from Zero Hedge:
This Wednesday, the Bank of Canada has a decision to make.
Canada’s oil “dream” is dying thanks to the inexorable slide in crude prices and as the IEA made clear earlier today, the pain is set to persist for the foreseeable future as the world “drowns in oversupply.”
“Lower for longer” has hit the country’s oil patch hard. We’ve spent quite a bit of time documenting the plight of Alberta, where job cuts tied to crude’s slide have led directly to rising suicide rates, soaring property crime, and increased food bank usage (not to mention booming business for repo men).
Adding insult to injury for Canadians is the plunging loonie. Because the country imports most of its fresh fruits and vegetables, the weak currency has triggered a sharp increase in the price of many items in the grocery aisle as documented in a hilarious series of tweets by incredulous Canadian shoppers.
The question for the Bank of Canada is this: is the risk of an even weaker loonie worth taking if a rate cut has the potential to head off the myriad risks facing the economy?
We’ll find out what the BOC thinks tomorrow, but in the meantime, analysts have weighed in. JP Morgan’s Daniel Hui says CAD needs to fall further lest producers should simply close up shop. “[W]ith West Canada Select (WCS) now sitting just a dollar above the average per-barrel operational cost of $20 (Canadian), the risk is that any further decline will cause a whole new host of spillovers including potential shutdown and retrenchment of energy extraction and exports (with its attendant growth and balance of payment effects) or the potential of highly leveraged companies running operational losses, and the more contagious financial impact that might have in Canada, with broader spillovers.”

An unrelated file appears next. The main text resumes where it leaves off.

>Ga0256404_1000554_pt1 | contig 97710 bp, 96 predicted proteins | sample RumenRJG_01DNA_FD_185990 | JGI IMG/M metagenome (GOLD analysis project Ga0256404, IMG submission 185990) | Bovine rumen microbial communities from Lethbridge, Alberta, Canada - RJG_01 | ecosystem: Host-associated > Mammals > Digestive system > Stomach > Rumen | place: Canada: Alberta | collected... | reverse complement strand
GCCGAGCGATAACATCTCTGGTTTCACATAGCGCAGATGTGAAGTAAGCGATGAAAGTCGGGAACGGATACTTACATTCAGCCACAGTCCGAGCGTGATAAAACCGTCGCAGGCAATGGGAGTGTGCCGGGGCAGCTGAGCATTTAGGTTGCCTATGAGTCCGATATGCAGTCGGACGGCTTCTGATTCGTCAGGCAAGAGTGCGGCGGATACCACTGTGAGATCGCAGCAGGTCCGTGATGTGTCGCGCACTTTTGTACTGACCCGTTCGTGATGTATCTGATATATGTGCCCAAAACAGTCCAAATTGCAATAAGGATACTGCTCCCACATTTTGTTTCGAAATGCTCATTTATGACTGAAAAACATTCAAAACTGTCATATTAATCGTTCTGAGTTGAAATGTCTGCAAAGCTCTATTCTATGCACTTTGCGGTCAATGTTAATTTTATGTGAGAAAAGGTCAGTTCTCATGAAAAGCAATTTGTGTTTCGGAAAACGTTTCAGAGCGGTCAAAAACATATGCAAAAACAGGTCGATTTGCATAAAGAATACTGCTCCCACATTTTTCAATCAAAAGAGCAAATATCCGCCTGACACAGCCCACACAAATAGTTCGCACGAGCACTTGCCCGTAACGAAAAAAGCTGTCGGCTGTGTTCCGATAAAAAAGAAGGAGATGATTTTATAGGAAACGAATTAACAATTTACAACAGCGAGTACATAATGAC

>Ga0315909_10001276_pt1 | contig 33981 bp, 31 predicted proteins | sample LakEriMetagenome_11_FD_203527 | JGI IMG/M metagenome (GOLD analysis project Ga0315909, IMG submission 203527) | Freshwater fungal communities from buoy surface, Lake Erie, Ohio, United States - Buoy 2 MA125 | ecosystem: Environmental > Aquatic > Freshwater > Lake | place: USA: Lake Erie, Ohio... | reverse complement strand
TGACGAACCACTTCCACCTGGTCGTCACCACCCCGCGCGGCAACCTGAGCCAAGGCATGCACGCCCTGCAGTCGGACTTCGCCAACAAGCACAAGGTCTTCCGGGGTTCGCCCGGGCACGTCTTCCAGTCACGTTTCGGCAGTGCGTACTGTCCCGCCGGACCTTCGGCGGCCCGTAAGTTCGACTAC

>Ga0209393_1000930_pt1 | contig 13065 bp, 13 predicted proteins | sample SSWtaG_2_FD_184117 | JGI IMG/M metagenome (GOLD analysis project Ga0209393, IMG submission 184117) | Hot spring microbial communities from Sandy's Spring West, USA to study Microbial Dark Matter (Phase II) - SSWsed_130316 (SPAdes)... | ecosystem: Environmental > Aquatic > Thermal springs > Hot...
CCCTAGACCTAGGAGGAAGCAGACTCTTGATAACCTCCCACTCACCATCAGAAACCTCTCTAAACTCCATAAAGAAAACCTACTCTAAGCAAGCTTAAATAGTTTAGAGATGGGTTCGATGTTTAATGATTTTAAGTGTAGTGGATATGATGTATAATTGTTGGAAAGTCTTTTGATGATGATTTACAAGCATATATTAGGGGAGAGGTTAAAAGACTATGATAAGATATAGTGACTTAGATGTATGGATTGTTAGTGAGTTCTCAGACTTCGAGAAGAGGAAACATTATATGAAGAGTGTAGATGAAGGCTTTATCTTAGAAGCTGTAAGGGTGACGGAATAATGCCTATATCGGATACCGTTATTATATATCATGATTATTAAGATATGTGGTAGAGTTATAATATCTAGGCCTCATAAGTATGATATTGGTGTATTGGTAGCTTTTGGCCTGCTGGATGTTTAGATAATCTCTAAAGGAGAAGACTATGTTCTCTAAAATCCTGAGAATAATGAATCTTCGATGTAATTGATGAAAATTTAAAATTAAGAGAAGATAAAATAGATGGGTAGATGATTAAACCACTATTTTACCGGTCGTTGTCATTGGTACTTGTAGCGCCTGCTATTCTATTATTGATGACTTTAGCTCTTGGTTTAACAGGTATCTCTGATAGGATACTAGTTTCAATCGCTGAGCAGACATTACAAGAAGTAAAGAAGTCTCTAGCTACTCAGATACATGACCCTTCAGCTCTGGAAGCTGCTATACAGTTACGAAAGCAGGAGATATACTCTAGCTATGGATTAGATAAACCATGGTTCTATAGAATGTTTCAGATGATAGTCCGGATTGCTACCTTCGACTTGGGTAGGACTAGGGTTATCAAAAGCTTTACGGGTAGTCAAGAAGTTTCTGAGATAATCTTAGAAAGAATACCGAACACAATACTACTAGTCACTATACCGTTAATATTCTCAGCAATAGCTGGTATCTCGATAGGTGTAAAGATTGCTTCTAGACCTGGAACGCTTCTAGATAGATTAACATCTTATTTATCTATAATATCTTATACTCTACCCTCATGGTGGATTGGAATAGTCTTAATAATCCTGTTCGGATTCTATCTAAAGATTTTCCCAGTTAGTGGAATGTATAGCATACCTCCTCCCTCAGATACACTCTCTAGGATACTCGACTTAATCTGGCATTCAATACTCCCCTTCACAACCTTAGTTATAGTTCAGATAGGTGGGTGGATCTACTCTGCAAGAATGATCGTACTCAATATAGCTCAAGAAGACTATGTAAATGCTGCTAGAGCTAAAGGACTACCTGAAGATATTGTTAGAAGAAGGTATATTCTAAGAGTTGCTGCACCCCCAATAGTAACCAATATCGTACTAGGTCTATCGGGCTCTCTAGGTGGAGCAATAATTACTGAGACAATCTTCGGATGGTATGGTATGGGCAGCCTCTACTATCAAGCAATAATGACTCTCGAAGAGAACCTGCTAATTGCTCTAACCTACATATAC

None of those outcomes are particularly palatable. If the loonie continues to plunge however, it would act as a kind of shock absorber (producers’ costs are predominantly in CAD terms whereas the crude they sell is obviously denominated in USD), keeping CAD-denominated prices above the marginal cost of production.
“One of the few scenarios that would keep bitumen producers above marginal cost amid a further decline in global energy prices, is for CAD to depreciate substantially and at a much higher beta to oil price than has been the case in the past 18 months,” Hui adds, driving the point home.
But this is a Catch-22. The BOC can cut and drive the loonie even lower thus allowing zombie producers to keep pumping and thus prevent still more oil patch job losses, but a falling CAD may have undesirable knock-on effects, like reduced consumer spending, for instance. Additionally, if uneconomic producers keep drilling and pumping, they’re just digging their own grave by contributing to an already oversupplied global market.
In short: there’s no “right” answer. “Economists are united in one view, that new plunges in oil prices, in the Canadian dollar, and weaker global financial conditions, make the Bank of Canada’s policy interest rate decision Wednesday a very close call,” MNI writes.
“We now are looking for a rate cut next week,” Bank of Montreal Chief Economist Douglas Porter told Market News. “We believe that the balance of weight has slightly tipped in favor of them going” for a rate cut, he added, pointing out that the market is pricing in a 50-50 chance of a BOC action this week.
Royal Bank of Canada assistant chief economist Paul Ferley, doesn’t agree. “We think that Governor (Stephen) Poloz will maintain his confidence that growth in exports will counter weakening business investment and he will hold the rate steady,” he says.
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